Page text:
Common Name(s): African blackwood, mpingo (Swahili), grenadilla
Scientific Name: Dalbergia melanoxylon
Distribution: Dry savanna regions of central and southern Africa
Tree Size: 20-30 ft (6-9 m) tall,
2-3 ft (.6-1.0 m) trunk diameter
Average Dried Weight: 79 lbs/ft3 (1,270 kg/m3)
Specific Gravity (Basic, 12% MC): 1.08, 1.27
Janka Hardness: 3,670 lbf (16,320 N)
Modulus of Rupture: 30,970 lbf/in2(213.6 MPa)
Elastic Modulus: 2,603,000 lbf/in2(17.95 GPa)
Crushing Strength: 10,570 lbf/in2(72.9 MPa)
Shrinkage: Radial: 2.9%, Tangential: 4.8%,
Volumetric: 7.7%, T/R Ratio: 1.7
Color/Appearance: Often completely black, with little or no discernible grain. Occasionally slightly lighter, with a dark brown or purplish hue. The pale yellow sapwood is usually very thin, and is clearly demarcated from the darker heartwood.
Grain/Texture: Grain is typically straight; fine, even
texture and good natural luster.
Rot Resistance: Heartwood is rated as very durable in regards to decay resistance, though only moderately resistant to insects/borers. The lighter colored sapwood is commonly attacked by powder-post beetles and other borers.
Workability: Very difficult to work with hand or machine tools, with an extreme blunting effect on cutters. African blackwood is most often used in turned objects, where it is considered to be among the very finest of all turning woods—capable of holding threads and other intricate details well. When made into clarinet or oboe bodies, the wood is typically processed on metal-working equipment, giving it a reputation as being metal-like in some of its working properties.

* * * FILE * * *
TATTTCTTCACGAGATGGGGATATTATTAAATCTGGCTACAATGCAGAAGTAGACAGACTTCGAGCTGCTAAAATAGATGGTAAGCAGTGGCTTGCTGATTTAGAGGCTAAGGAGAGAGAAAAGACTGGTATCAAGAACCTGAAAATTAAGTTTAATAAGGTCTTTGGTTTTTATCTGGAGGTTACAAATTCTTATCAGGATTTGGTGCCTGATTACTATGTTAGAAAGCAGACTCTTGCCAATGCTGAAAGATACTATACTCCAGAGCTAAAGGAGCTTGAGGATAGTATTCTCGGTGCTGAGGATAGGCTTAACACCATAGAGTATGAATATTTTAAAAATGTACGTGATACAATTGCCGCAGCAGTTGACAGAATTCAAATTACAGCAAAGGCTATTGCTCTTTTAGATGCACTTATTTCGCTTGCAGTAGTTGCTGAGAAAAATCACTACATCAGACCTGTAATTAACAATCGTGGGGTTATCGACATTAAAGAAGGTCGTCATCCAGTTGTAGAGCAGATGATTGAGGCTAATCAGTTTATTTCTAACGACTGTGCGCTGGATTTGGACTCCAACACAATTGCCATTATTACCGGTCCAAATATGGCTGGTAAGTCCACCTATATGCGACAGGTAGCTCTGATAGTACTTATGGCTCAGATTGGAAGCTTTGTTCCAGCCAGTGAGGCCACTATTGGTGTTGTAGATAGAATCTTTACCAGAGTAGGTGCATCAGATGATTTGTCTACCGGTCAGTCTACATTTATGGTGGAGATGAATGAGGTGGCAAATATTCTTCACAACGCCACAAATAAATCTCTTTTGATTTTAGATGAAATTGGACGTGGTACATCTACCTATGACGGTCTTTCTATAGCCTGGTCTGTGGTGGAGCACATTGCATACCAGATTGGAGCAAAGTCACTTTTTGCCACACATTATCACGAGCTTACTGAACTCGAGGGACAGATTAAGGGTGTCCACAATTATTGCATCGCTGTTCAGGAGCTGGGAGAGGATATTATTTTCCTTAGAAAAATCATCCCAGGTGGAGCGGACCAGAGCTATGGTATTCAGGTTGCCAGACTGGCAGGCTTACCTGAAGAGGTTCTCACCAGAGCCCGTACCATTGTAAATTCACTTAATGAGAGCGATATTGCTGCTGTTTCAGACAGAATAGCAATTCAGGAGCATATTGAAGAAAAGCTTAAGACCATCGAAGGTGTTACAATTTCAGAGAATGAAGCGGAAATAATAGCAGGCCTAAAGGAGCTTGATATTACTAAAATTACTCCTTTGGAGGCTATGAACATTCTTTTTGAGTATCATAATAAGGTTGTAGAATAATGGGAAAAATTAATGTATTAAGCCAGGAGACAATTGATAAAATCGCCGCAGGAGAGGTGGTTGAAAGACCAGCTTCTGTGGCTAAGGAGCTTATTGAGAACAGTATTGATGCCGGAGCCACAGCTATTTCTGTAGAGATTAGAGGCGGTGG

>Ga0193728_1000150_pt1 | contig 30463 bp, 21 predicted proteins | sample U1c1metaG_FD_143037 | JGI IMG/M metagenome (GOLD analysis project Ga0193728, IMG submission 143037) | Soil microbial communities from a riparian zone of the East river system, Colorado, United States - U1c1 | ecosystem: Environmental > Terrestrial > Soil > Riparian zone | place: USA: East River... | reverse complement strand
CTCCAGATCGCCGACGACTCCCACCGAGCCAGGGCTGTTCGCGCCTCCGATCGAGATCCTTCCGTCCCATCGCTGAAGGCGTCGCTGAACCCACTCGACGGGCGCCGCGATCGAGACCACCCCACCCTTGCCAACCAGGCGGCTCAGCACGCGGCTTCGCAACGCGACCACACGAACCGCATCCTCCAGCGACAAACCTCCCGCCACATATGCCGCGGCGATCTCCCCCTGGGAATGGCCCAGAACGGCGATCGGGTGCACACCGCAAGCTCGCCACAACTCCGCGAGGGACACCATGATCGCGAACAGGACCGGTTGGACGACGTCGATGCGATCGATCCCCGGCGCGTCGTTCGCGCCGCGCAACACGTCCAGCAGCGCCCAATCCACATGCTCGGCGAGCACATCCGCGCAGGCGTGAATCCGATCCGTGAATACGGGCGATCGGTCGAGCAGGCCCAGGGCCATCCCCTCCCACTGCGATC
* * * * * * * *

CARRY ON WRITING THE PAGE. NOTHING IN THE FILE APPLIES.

Odor: African blackwood has a mild—though distinctive—scent while being worked.
Allergies/Toxicity: Although severe reactions are quite uncommon, African blackwood has been reported as a sensitizer. Usually most common reactions simply include eye, skin, and respiratory irritation. See the articles Wood Allergies and Toxicity and Wood Dust Safety for more information.
Pricing/Availability: African blackwood is very expensive, on par with true ebonies such as Gaboon Ebony in the Diospyros genus. Since the tree grows so slowly, and is generally small and gnarly, available boards tend to be narrow—though large clear sections have occasionally been harvested from older trees that yield bookmatched guitar backs (~8″ wide).
Sustainability: African blackwood is listed on CITES appendix II under the genus-wide restriction on all Dalbergia species—which also includes finished products made of the wood. It’s also reported by the IUCN as being near threatened. Technically it doesn’t meet the Red List criteria of a vulnerable or endangered species, but is close to qualifying and/or may qualify in the near future.